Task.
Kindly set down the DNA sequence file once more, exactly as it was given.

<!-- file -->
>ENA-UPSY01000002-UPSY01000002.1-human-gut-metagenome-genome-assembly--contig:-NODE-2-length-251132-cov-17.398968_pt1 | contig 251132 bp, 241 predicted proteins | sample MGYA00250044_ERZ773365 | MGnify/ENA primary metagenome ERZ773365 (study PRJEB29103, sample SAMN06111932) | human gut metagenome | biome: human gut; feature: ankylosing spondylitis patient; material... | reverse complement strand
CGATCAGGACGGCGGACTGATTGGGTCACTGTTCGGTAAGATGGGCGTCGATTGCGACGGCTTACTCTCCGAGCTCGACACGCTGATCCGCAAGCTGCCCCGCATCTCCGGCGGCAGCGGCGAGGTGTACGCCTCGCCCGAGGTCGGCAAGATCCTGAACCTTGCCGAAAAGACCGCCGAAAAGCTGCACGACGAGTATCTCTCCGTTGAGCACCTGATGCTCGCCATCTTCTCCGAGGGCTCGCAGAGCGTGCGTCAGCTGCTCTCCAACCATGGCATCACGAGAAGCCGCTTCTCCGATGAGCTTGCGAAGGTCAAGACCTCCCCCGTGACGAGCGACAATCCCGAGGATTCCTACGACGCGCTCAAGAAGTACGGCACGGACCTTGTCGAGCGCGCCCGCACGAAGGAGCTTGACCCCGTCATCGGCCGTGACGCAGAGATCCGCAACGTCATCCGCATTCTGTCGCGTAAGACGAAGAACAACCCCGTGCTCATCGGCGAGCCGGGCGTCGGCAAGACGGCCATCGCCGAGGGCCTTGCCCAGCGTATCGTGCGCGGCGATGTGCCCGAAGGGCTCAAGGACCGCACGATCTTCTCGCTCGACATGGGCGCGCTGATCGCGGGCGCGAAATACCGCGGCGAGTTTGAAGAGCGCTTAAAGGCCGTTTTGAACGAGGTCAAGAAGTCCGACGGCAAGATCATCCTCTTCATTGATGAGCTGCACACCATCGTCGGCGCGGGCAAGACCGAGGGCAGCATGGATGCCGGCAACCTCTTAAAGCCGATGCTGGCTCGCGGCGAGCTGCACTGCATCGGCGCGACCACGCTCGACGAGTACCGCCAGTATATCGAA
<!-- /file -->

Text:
>ENA-UPSY01000002-UPSY01000002.1-human-gut-metagenome-genome-assembly--contig:-NODE-2-length-251132-cov-17.398968_pt1 | contig 251132 bp, 241 predicted proteins | sample MGYA00250044_ERZ773365 | MGnify/ENA primary metagenome ERZ773365 (study PRJEB29103, sample SAMN06111932) | human gut metagenome | biome: human gut; feature: ankylosing spondylitis patient; material... | reverse complement strand
CGATCAGGACGGCGGACTGATTGGGTCACTGTTCGGTAAGATGGGCGTCGATTGCGACGGCTTACTCTCCGAGCTCGACACGCTGATCCGCAAGCTGCCCCGCATCTCCGGCGGCAGCGGCGAGGTGTACGCCTCGCCCGAGGTCGGCAAGATCCTGAACCTTGCCGAAAAGACCGCCGAAAAGCTGCACGACGAGTATCTCTCCGTTGAGCACCTGATGCTCGCCATCTTCTCCGAGGGCTCGCAGAGCGTGCGTCAGCTGCTCTCCAACCATGGCATCACGAGAAGCCGCTTCTCCGATGAGCTTGCGAAGGTCAAGACCTCCCCCGTGACGAGCGACAATCCCGAGGATTCCTACGACGCGCTCAAGAAGTACGGCACGGACCTTGTCGAGCGCGCCCGCACGAAGGAGCTTGACCCCGTCATCGGCCGTGACGCAGAGATCCGCAACGTCATCCGCATTCTGTCGCGTAAGACGAAGAACAACCCCGTGCTCATCGGCGAGCCGGGCGTCGGCAAGACGGCCATCGCCGAGGGCCTTGCCCAGCGTATCGTGCGCGGCGATGTGCCCGAAGGGCTCAAGGACCGCACGATCTTCTCGCTCGACATGGGCGCGCTGATCGCGGGCGCGAAATACCGCGGCGAGTTTGAAGAGCGCTTAAAGGCCGTTTTGAACGAGGTCAAGAAGTCCGACGGCAAGATCATCCTCTTCATTGATGAGCTGCACACCATCGTCGGCGCGGGCAAGACCGAGGGCAGCATGGATGCCGGCAACCTCTTAAAGCCGATGCTGGCTCGCGGCGAGCTGCACTGCATCGGCGCGACCACGCTCGACGAGTACCGCCAGTATATCGAA